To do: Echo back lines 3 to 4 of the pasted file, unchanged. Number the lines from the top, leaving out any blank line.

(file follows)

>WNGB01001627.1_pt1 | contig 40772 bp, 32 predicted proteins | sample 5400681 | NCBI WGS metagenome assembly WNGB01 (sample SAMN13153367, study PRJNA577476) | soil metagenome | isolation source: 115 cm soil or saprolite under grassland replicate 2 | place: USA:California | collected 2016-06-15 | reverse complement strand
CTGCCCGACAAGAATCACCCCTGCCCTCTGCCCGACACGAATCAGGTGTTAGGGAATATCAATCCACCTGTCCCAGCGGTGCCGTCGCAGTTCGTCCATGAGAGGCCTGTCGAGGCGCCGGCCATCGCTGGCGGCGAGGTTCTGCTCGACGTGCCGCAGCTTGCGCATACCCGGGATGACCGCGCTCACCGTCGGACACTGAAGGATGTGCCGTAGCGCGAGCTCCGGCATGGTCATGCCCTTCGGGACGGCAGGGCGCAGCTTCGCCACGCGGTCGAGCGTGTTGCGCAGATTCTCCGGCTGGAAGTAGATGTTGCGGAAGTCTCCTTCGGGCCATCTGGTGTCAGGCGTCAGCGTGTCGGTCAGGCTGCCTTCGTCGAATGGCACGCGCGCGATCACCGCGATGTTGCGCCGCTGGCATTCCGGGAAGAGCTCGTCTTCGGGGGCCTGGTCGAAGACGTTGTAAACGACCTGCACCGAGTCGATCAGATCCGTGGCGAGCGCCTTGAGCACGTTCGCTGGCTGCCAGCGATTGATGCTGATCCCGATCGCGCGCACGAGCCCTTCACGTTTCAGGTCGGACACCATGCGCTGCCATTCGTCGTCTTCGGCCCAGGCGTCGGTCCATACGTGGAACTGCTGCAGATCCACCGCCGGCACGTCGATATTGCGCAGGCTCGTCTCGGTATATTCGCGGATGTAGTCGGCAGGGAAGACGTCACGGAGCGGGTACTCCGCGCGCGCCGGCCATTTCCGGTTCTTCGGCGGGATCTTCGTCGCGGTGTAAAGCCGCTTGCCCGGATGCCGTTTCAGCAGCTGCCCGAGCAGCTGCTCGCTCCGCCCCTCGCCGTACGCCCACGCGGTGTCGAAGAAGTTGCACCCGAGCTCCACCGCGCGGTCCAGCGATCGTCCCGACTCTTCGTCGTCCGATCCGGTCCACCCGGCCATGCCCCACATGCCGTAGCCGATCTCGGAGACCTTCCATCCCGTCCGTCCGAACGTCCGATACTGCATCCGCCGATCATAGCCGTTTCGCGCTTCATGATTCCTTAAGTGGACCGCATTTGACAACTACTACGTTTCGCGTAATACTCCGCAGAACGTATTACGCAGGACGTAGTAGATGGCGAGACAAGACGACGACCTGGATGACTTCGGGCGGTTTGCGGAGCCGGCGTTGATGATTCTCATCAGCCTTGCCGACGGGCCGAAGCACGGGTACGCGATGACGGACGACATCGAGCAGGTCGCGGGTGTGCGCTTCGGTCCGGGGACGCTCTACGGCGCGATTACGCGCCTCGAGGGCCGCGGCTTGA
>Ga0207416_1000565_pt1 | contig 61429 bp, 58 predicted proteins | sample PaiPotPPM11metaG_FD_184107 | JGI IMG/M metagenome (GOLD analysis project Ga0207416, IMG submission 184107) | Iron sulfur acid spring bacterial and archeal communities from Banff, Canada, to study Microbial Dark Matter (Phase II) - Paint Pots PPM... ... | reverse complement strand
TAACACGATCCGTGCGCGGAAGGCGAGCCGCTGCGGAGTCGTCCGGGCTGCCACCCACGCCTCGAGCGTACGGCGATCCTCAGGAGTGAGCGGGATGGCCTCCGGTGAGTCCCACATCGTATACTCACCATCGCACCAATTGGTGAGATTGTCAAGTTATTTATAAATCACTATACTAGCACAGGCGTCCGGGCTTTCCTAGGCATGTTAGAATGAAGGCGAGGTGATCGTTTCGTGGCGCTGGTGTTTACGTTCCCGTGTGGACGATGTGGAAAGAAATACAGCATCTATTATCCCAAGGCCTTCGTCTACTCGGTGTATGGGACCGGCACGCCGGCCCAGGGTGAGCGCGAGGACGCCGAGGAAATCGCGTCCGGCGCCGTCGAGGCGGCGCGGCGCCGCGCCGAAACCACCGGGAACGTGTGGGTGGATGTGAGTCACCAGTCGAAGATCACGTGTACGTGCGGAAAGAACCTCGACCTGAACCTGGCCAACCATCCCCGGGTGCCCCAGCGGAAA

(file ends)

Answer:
>Ga0207416_1000565_pt1 | contig 61429 bp, 58 predicted proteins | sample PaiPotPPM11metaG_FD_184107 | JGI IMG/M metagenome (GOLD analysis project Ga0207416, IMG submission 184107) | Iron sulfur acid spring bacterial and archeal communities from Banff, Canada, to study Microbial Dark Matter (Phase II) - Paint Pots PPM... ... | reverse complement strand
TAACACGATCCGTGCGCGGAAGGCGAGCCGCTGCGGAGTCGTCCGGGCTGCCACCCACGCCTCGAGCGTACGGCGATCCTCAGGAGTGAGCGGGATGGCCTCCGGTGAGTCCCACATCGTATACTCACCATCGCACCAATTGGTGAGATTGTCAAGTTATTTATAAATCACTATACTAGCACAGGCGTCCGGGCTTTCCTAGGCATGTTAGAATGAAGGCGAGGTGATCGTTTCGTGGCGCTGGTGTTTACGTTCCCGTGTGGACGATGTGGAAAGAAATACAGCATCTATTATCCCAAGGCCTTCGTCTACTCGGTGTATGGGACCGGCACGCCGGCCCAGGGTGAGCGCGAGGACGCCGAGGAAATCGCGTCCGGCGCCGTCGAGGCGGCGCGGCGCCGCGCCGAAACCACCGGGAACGTGTGGGTGGATGTGAGTCACCAGTCGAAGATCACGTGTACGTGCGGAAAGAACCTCGACCTGAACCTGGCCAACCATCCCCGGGTGCCCCAGCGGAAA